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dc.contributor.authorNamba, Robert S
dc.contributor.authorInacio, Maria C S
dc.contributor.authorPaxton, Elizabeth W
dc.contributor.authorRobertsson, Otto
dc.contributor.authorGraves, Stephen E
dc.date.accessioned2012-06-05T09:25:19Z
dc.date.available2012-06-05T09:25:19Z
dc.date.issued2011-12-21
dc.date.submitted2012-06-05
dc.identifier.citationJ. Bone Joint Surg. Am. 2011, 93(Suppl 3):48-50en_GB
dc.identifier.issn1535-1386
dc.identifier.pmid22262423
dc.identifier.doi10.2106/JBJS.K.00982
dc.identifier.urihttp://hdl.handle.net/2336/227496
dc.descriptionTo access publisher full text version of this article. Please click on the hyperlink in Additional Links field.en_GB
dc.description.abstractThe conventional wisdom that a mobile-bearing design may offer a benefit compared with a fixed-bearing design in total knee arthroplasty has not been supported by evidence. We reviewed the published literature and annual registry reports of all national and regional registries to determine the differences in clinical outcomes between mobile and fixed-bearing designs. We found only single-center reports and studies with small sample sizes in the published literature. These studies did not demonstrate any advantages of mobile bearings over fixed bearings. Moreover, major national joint registries reported higher failure rates associated with mobile-bearing total knee replacement compared with fixed-bearing total knee replacement. Similar findings from a U.S. national study in a community setting suggest that mobile-bearing knees have an increased risk of revision. After harmonization of methodologies, international collaborations of registries may provide the best insight into the performance of mobile-bearing total knee arthroplasty in real-world settings.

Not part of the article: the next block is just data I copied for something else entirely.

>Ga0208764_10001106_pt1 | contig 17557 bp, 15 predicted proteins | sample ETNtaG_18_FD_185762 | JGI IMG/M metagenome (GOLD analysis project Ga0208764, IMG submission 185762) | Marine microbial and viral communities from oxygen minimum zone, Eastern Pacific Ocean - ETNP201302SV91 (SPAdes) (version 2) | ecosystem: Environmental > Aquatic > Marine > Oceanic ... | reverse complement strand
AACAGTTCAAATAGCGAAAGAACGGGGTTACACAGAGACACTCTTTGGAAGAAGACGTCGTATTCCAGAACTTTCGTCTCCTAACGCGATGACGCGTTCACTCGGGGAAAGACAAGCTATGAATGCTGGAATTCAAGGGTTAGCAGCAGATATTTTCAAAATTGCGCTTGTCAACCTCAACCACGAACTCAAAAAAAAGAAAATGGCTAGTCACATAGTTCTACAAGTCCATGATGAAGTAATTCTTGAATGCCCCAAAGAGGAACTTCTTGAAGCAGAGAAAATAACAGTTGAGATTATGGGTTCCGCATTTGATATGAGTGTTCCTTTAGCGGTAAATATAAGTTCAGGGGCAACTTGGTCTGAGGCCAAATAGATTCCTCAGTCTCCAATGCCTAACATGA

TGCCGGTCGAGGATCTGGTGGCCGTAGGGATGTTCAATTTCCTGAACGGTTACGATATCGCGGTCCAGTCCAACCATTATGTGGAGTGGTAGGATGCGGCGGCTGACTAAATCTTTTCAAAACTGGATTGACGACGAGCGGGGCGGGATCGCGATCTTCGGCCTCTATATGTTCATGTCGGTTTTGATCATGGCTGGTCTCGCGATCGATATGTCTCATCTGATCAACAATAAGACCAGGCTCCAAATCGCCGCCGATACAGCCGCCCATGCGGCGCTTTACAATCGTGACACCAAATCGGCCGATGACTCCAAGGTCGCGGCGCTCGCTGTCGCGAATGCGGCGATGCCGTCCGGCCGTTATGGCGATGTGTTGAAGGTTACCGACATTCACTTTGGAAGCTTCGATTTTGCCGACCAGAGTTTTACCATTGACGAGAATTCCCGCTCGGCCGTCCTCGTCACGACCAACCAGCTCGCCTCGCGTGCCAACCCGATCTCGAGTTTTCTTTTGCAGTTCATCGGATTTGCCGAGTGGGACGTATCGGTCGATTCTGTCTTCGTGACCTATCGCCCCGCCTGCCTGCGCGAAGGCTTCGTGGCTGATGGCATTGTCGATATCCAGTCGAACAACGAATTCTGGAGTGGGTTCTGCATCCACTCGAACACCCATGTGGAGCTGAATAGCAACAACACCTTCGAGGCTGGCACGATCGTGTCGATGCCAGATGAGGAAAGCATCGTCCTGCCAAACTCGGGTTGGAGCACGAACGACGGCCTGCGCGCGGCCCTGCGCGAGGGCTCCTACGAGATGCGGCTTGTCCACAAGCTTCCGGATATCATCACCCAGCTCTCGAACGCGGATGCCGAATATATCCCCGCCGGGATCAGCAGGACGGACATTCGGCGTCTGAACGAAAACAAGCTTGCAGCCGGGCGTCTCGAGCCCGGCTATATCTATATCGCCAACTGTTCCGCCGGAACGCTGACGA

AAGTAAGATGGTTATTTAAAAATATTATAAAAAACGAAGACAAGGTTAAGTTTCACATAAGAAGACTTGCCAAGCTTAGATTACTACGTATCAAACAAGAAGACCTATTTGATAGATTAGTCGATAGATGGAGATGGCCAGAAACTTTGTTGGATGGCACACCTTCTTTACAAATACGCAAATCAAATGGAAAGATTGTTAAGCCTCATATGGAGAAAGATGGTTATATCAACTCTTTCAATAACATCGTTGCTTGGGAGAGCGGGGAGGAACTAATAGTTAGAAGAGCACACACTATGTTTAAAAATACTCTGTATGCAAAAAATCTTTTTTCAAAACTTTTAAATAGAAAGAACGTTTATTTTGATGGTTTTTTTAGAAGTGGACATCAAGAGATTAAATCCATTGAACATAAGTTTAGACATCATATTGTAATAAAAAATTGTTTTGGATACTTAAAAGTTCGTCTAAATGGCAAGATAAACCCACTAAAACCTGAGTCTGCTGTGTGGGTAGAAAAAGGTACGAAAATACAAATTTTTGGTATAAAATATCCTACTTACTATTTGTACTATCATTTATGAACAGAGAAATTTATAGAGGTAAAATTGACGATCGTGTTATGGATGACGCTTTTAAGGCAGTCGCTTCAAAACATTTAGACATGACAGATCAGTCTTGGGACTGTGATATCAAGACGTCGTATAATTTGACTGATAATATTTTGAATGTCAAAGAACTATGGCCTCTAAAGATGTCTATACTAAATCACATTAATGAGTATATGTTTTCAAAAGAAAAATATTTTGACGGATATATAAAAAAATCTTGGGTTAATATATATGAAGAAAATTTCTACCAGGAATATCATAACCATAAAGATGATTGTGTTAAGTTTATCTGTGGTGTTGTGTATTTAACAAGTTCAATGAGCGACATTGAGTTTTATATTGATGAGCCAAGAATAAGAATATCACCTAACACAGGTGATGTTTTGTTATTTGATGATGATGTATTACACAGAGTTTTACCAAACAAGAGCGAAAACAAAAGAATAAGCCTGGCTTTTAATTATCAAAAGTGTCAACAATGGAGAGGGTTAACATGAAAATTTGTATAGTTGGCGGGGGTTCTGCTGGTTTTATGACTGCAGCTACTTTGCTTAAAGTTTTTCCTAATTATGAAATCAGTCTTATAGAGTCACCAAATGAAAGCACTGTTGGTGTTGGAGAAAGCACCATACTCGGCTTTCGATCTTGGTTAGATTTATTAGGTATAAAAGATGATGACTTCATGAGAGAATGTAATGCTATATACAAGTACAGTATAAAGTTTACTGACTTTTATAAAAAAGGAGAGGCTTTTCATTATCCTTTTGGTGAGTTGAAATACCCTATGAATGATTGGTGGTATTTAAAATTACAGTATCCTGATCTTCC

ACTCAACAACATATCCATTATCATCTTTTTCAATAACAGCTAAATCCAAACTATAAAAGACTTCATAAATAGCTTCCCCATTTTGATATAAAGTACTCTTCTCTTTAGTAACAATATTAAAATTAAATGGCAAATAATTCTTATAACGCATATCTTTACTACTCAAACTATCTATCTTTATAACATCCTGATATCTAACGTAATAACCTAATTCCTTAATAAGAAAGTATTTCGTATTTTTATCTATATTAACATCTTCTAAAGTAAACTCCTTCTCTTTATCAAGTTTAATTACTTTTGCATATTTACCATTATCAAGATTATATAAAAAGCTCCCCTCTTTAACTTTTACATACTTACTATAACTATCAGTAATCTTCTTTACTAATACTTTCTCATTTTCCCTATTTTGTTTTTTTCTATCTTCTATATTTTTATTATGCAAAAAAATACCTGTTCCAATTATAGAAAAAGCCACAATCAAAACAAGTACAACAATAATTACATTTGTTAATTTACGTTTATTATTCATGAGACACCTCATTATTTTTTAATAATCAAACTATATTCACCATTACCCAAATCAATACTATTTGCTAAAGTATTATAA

dc.language.isoenen
dc.publisherJournal of Bone and Joint Surgeryen_GB
dc.relation.urlhttp://dx.doi.org/10.2106/JBJS.K.00982en_GB
dc.rightsArchived with thanks to The Journal of bone and joint surgery. American volumeen_GB
dc.subject.meshArthroplasty, Replacement, Kneeen_GB
dc.subject.meshHumansen_GB
dc.subject.meshInformation Disseminationen_GB
dc.subject.meshInternational Cooperationen_GB
dc.subject.meshKnee Prosthesisen_GB
dc.subject.meshProduct Surveillance, Postmarketingen_GB
dc.subject.meshProsthesis Designen_GB
dc.subject.meshReference Standardsen_GB
dc.subject.meshRegistriesen_GB
dc.subject.meshReoperationen_GB
dc.subject.meshTreatment Outcomeen_GB
dc.titleThe role of registry data in the evaluation of mobile-bearing total knee arthroplasty.en
dc.typeArticleen
dc.contributor.departmentDepartment of Orthopedic Surgery, Southern California Permanente Medical Group, Kaiser Permanente Orange County, 6670 Alton Parkway, Irvine, CA 92618, USA. robert.s.namba@kp.orgen_GB
dc.identifier.journalJournal of bone and joint surgery. American volumeen_GB
html.description.abstractThe conventional wisdom that a mobile-bearing design may offer a benefit compared with a fixed-bearing design in total knee arthroplasty has not been supported by evidence. We reviewed the published literature and annual registry reports of all national and regional registries to determine the differences in clinical outcomes between mobile and fixed-bearing designs. We found only single-center reports and studies with small sample sizes in the published literature. These studies did not demonstrate any advantages of mobile bearings over fixed bearings. Moreover, major national joint registries reported higher failure rates associated with mobile-bearing total knee replacement compared with fixed-bearing total knee replacement. Similar findings from a U.S. national study in a community setting suggest that mobile-bearing knees have an increased risk of revision. After harmonization of methodologies, international collaborations of registries may provide the best insight into the performance of mobile-bearing total knee arthroplasty in real-world settings.


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